Films around Cheltenham from 19/3/22

The Roses

The Duke shows up at The Roses this week, but there are two new films to see. There is The Real Charlie Chaplin, directed by Peter Middleton and James Spinney, which consists of a blend of original audio recordings, personal archive and dramatic reconstructions to tell the story of Chaplin’s career. Then there is Belle, a Japanese animated Science Fantasy film directed by Mamoru Hosoda, and inspired by the tale of Beauty and The Beast, memorably brought to life by Jean Cocteau. Suzu is a shy student who escapes into a virtual world where her persona is Belle, a renowned singer. One day her concert is interrupted by a monstrous creature and Suzu must uncover the identity of this mysterious beast, and of course, discover her true self. (PW)

The Guildhall

The new film at the Guildhall this week, starting Tuesday, is Flee, an animated film directed by Jonas Poher Rasmussen, based on the true story of a gay Afghan academic who fled Afghanistan as a child and is now living in Denmark. The film recounts the story of his journey from Afghanistan and the revelation of a secret he has kept for 20 years. Otherwise, becalmed as we are in the Sargasso Sea of Awards Season, there are further screenings of The Duke, Cyrano, Souvenir Part II and Belfast. (PW)

The Cineworlds

Three notable new films at the Cineworlds this week: The Nan Movie, Phantom of the Open and X.

The Nan Movie is a TV spin-off, giving a big screen outing to the foul-mouthed granny caricature devised by the comedian Catherine Tate. Nan goes on a journey (of course) with her grandson (Mathew Horne) to mend fences with her estranged sister (Katherine Parkinson) in Ireland. When she gets there, we learn about her past and the reasons why she is so stroppy. Personally, I find Catherine Tate about as funny as anthrax, but some people will like it. Cineworld’s blurb describes a trip by car from London to Ireland as ‘a proper day out’, which suggests limited familiar with the geography of these islands.

Phantom of the Open is a bit more promising. Like about half of all British comedies, it’s in the Full Monty mould, being about quirky working folk achieving some sort of life-affirming audience-friendly triumph. It’s based on the true story of a man from Barrow-in-Furness (where they built nuclear submarines) who manages to get into the British Open Golf tournament without ever really having played the sport.The blurb is predictable: ‘With pluckiness and unwavering self-belief, Maurice pulls off a series of stunning, hilarious, and heartwarming attempts to compete at the highest level of professional golf, drawing the ire of the golfing elite but becoming a British folk hero in the process.’ But it has the benefit of a really strong cast: Mark Rylance, Sally Hawkins and Rhys Ifans. Strange that Cineworld mention that the redoubtable Sally once had a BAFTA nomination and fail to mention that she won the Best Actress Oscar for that thing in which she falls in love with a swamp monster.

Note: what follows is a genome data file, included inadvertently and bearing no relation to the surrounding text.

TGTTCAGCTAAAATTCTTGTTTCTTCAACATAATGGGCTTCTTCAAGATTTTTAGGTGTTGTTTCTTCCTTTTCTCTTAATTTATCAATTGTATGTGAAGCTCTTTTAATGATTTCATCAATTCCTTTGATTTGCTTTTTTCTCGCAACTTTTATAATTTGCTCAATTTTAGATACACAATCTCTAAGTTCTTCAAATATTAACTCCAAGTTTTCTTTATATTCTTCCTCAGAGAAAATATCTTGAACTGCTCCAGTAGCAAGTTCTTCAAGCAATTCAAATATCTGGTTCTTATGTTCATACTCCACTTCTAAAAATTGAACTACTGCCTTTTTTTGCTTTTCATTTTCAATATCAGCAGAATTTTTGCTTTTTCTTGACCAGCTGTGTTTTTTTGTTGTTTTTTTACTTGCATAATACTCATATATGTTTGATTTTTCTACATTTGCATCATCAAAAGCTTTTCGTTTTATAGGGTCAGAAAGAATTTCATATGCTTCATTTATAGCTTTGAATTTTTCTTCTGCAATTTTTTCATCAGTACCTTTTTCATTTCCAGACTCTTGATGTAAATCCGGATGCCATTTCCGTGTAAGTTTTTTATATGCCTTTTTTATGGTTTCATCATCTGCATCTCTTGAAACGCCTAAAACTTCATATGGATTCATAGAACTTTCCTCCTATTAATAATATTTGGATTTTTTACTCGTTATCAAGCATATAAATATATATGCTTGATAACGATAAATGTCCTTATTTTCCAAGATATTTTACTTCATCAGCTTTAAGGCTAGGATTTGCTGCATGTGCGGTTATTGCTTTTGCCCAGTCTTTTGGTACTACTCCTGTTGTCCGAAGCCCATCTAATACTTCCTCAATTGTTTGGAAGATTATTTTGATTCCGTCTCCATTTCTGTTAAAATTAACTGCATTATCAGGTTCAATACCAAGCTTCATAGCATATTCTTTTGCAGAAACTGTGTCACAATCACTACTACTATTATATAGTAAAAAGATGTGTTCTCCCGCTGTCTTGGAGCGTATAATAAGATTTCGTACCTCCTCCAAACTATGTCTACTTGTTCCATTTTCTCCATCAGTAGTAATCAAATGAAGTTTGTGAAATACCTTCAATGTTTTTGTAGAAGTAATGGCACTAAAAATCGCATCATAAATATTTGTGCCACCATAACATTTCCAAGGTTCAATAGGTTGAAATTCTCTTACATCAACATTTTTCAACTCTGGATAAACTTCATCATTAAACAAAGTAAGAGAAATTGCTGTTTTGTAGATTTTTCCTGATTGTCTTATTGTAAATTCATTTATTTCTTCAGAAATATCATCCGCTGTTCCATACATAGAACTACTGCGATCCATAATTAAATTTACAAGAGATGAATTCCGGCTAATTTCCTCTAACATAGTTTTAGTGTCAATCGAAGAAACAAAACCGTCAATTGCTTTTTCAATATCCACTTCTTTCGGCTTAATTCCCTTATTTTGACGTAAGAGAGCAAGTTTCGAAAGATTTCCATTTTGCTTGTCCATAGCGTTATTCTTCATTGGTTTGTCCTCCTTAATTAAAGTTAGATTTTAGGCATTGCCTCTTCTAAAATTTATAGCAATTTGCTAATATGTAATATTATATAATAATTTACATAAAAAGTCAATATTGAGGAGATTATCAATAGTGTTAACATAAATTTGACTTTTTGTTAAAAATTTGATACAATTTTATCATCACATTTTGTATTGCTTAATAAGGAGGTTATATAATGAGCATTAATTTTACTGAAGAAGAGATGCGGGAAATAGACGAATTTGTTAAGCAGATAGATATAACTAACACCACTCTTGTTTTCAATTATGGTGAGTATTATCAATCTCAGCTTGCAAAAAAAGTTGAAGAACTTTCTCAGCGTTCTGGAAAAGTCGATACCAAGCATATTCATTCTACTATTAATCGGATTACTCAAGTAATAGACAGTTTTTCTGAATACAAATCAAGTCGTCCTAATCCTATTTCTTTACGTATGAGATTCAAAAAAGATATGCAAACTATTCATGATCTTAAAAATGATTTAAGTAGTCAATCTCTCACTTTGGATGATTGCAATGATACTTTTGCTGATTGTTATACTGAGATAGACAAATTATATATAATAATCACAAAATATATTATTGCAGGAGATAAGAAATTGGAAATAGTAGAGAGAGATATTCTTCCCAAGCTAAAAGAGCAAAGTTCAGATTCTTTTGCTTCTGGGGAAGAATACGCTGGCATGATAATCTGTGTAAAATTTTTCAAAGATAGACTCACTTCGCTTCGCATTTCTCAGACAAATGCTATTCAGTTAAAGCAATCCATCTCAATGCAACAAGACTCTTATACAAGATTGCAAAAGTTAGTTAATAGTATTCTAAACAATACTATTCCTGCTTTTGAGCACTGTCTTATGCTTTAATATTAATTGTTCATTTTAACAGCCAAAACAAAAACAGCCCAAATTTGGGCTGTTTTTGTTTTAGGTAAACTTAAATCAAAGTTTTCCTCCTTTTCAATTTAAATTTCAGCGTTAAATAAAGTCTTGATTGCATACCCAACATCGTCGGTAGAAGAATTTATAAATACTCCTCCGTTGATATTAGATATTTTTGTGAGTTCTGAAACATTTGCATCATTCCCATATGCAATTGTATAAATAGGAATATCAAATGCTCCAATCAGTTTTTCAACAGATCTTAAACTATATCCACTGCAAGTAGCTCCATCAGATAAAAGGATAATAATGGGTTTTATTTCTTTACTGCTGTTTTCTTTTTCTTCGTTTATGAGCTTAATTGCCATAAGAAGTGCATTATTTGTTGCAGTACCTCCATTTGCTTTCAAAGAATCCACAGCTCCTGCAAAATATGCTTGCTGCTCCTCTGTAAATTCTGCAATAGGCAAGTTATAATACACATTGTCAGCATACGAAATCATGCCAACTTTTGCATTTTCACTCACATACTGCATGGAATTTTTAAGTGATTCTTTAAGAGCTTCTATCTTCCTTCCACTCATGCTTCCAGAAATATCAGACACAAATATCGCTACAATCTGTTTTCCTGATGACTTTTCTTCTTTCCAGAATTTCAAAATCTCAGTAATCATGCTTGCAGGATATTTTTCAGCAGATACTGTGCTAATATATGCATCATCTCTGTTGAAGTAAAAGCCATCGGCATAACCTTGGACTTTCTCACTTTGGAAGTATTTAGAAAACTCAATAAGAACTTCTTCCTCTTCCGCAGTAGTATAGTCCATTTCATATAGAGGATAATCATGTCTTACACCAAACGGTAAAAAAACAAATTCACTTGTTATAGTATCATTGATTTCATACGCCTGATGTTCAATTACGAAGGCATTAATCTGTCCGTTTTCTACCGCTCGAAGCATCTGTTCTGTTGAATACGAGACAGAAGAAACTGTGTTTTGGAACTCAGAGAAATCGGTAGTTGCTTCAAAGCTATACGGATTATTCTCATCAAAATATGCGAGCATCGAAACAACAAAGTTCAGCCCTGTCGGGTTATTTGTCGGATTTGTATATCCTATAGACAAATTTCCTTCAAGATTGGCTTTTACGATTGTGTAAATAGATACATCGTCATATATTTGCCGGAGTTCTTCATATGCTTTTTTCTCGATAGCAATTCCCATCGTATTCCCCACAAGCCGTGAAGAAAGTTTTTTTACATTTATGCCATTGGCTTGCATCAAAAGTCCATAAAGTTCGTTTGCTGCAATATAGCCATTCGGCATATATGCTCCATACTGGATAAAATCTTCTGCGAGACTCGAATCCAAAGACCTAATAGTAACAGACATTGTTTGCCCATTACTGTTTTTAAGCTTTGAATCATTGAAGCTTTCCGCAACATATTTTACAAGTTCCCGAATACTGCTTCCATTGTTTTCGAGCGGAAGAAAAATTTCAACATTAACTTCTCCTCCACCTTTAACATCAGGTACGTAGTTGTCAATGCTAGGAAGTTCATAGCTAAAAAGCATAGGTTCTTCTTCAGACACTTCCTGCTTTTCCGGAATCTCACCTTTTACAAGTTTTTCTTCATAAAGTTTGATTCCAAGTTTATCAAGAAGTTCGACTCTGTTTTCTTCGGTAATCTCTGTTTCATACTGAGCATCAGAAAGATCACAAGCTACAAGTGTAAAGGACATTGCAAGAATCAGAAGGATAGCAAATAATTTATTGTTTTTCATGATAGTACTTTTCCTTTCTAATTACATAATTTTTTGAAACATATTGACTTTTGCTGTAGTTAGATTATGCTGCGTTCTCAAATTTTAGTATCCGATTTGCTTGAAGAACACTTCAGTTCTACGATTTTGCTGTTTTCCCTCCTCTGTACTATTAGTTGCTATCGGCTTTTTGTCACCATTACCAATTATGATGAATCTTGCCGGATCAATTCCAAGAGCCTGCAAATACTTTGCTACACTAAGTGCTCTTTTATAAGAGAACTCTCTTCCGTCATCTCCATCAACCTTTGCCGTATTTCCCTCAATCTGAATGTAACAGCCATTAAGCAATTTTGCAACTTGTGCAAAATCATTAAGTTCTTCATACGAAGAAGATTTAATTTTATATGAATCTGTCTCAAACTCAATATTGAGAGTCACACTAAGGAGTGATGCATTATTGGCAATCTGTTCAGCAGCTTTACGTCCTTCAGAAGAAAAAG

Then there’s X. I read some stuff about this in the week. It’s a supposed amateur porn/slasher film about some amateur porn/slasher filmmakers who shoot their stuff in an old Texan couple’s remote house and find the puritanical wrinklies turning on them for their sinful activities, in all sorts of repulsive ways. The story goes that that the amateur film was somehow discovered and taken up by the studios. Wild horses (or even slightly irritated ones) would not drag me to this. Odd that misogynistic and sadistic stories are considered acceptable as long as they are sanctioned by Hollywood or pretend to be the authentic self-expression of young non-professionals. Just don’t try getting the green light for a nice romcom about people in love.

Gloucester and Cheltenham are the same this week. Of course, they’re very much not: except in the eyes of Cineworld. (JM)

The Tivoli

The Tivoli has all last week’s stuff, plus the golf film. Would you like to hear how I once played on the council’s pitch-and-putt in Tommy Taylor’s Lane, got whacked in the head and rendered briefly unconscious by my young son, and then wasn’t offered so much as an Elastoplast until I’d agreed to sign the accident book absolving the council of any responsibility? Thought not. Legal note: I exaggerate for comic effect. (JM)

The Sherborne

A couple of interesting things at The Sherborne this week. As well as Sing 2 and The Duke, there’s Unchartered and the British black comedy Tales of the Creeping Death, with Ricky Tomlinson of Brookside fame (for readers as old as yours truly). More notable, though is Olga, a Swiss/French film about a Ukrainian girl who goes to do gymnastics in Switzerland and is pressured into changing her nationality, just as the 2014 Euromaidan uprising against the pro-Russian national government is breaking out. We have picked this for the Cheltenham International Film Festival in May and it was well-liked by our selection panel. The Sherborne is putting on two showings, with takings going to the Red Cross/DEC Ukraine fund, on Sunday evening and Wednesday afternoon. Recommended.

Leave a Reply

Your email address will not be published. Required fields are marked *